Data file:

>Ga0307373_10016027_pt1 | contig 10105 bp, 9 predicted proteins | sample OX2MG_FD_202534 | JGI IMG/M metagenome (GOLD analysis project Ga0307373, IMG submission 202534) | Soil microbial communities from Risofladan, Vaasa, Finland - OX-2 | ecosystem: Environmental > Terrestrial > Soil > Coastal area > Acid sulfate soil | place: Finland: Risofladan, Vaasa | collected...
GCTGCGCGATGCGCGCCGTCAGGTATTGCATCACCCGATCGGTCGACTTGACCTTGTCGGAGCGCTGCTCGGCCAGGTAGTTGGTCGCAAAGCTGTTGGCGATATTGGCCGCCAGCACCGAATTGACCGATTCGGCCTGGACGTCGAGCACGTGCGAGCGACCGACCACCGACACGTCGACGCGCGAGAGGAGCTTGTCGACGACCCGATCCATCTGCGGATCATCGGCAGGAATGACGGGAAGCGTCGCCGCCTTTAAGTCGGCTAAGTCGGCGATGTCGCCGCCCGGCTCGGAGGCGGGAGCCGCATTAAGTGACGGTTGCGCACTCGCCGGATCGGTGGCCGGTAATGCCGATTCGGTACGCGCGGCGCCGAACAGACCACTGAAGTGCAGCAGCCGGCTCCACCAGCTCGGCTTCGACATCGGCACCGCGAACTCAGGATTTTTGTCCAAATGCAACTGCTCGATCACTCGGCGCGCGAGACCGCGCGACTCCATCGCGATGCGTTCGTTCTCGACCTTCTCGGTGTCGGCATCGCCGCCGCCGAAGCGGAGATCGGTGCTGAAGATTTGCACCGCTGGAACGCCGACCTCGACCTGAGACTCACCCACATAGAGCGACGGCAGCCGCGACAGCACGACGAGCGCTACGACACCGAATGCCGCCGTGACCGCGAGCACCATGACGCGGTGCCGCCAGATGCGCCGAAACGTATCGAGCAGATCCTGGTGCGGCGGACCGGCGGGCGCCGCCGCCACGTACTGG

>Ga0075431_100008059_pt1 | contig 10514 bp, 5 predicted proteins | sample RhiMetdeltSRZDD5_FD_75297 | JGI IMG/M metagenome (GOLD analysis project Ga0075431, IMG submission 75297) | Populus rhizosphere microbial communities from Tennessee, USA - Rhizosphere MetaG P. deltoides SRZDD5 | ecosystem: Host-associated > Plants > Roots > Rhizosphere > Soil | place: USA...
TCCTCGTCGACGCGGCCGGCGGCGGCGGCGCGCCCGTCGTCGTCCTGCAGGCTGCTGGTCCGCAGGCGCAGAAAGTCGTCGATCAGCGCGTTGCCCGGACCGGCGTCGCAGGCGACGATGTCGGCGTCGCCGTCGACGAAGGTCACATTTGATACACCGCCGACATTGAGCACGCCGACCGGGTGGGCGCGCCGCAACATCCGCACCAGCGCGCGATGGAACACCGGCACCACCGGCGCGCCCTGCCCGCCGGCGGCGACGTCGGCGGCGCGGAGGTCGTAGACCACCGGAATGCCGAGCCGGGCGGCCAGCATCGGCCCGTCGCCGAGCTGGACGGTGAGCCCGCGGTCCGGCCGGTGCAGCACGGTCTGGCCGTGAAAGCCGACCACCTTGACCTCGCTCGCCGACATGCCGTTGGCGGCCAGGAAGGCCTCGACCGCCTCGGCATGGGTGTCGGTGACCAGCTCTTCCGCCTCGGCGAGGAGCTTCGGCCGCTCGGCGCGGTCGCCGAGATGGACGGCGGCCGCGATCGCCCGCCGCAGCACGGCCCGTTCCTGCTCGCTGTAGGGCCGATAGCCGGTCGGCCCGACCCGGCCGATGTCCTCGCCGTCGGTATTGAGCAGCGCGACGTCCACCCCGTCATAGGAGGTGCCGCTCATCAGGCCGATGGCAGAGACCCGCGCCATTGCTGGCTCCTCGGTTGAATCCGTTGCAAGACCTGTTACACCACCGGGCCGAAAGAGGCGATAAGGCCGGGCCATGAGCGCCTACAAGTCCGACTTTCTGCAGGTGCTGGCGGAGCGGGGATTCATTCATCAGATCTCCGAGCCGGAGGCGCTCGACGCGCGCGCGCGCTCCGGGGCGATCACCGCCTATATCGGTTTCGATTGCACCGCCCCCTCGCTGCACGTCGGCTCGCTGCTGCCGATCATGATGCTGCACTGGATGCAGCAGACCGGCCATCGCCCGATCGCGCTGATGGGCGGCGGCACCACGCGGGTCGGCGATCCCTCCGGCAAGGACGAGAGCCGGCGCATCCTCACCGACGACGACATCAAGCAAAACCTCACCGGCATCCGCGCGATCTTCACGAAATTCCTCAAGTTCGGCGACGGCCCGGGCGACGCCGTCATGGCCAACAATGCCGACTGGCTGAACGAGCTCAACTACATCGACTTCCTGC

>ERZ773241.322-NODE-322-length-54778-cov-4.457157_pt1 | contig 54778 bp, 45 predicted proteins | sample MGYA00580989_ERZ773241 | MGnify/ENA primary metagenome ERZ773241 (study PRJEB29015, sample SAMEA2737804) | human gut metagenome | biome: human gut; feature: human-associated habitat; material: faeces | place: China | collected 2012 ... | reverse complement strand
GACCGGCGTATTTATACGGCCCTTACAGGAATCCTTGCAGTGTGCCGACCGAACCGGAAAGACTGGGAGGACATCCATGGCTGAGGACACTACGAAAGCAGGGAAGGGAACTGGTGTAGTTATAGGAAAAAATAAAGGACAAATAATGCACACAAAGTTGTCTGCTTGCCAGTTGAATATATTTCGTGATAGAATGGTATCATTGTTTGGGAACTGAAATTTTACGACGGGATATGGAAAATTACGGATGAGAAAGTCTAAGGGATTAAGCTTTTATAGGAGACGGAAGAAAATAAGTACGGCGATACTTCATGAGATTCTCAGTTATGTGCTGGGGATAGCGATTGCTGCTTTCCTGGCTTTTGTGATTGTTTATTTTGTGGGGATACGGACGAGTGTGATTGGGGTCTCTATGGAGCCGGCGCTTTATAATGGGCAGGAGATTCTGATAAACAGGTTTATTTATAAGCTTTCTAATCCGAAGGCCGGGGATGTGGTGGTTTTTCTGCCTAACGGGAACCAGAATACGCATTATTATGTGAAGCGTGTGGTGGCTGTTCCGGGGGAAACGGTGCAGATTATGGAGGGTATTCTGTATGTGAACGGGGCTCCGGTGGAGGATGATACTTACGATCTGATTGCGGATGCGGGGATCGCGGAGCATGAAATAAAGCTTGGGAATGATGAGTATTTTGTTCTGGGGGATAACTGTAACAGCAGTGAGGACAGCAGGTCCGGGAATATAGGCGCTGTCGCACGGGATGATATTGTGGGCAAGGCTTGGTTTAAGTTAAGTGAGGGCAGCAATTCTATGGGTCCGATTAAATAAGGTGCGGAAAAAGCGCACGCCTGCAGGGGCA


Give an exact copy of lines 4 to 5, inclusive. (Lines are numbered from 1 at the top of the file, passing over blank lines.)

TCCTCGTCGACGCGGCCGGCGGCGGCGGCGCGCCCGTCGTCGTCCTGCAGGCTGCTGGTCCGCAGGCGCAGAAAGTCGTCGATCAGCGCGTTGCCCGGACCGGCGTCGCAGGCGACGATGTCGGCGTCGCCGTCGACGAAGGTCACATTTGATACACCGCCGACATTGAGCACGCCGACCGGGTGGGCGCGCCGCAACATCCGCACCAGCGCGCGATGGAACACCGGCACCACCGGCGCGCCCTGCCCGCCGGCGGCGACGTCGGCGGCGCGGAGGTCGTAGACCACCGGAATGCCGAGCCGGGCGGCCAGCATCGGCCCGTCGCCGAGCTGGACGGTGAGCCCGCGGTCCGGCCGGTGCAGCACGGTCTGGCCGTGAAAGCCGACCACCTTGACCTCGCTCGCCGACATGCCGTTGGCGGCCAGGAAGGCCTCGACCGCCTCGGCATGGGTGTCGGTGACCAGCTCTTCCGCCTCGGCGAGGAGCTTCGGCCGCTCGGCGCGGTCGCCGAGATGGACGGCGGCCGCGATCGCCCGCCGCAGCACGGCCCGTTCCTGCTCGCTGTAGGGCCGATAGCCGGTCGGCCCGACCCGGCCGATGTCCTCGCCGTCGGTATTGAGCAGCGCGACGTCCACCCCGTCATAGGAGGTGCCGCTCATCAGGCCGATGGCAGAGACCCGCGCCATTGCTGGCTCCTCGGTTGAATCCGTTGCAAGACCTGTTACACCACCGGGCCGAAAGAGGCGATAAGGCCGGGCCATGAGCGCCTACAAGTCCGACTTTCTGCAGGTGCTGGCGGAGCGGGGATTCATTCATCAGATCTCCGAGCCGGAGGCGCTCGACGCGCGCGCGCGCTCCGGGGCGATCACCGCCTATATCGGTTTCGATTGCACCGCCCCCTCGCTGCACGTCGGCTCGCTGCTGCCGATCATGATGCTGCACTGGATGCAGCAGACCGGCCATCGCCCGATCGCGCTGATGGGCGGCGGCACCACGCGGGTCGGCGATCCCTCCGGCAAGGACGAGAGCCGGCGCATCCTCACCGACGACGACATCAAGCAAAACCTCACCGGCATCCGCGCGATCTTCACGAAATTCCTCAAGTTCGGCGACGGCCCGGGCGACGCCGTCATGGCCAACAATGCCGACTGGCTGAACGAGCTCAACTACATCGACTTCCTGC

>ERZ773241.322-NODE-322-length-54778-cov-4.457157_pt1 | contig 54778 bp, 45 predicted proteins | sample MGYA00580989_ERZ773241 | MGnify/ENA primary metagenome ERZ773241 (study PRJEB29015, sample SAMEA2737804) | human gut metagenome | biome: human gut; feature: human-associated habitat; material: faeces | place: China | collected 2012 ... | reverse complement strand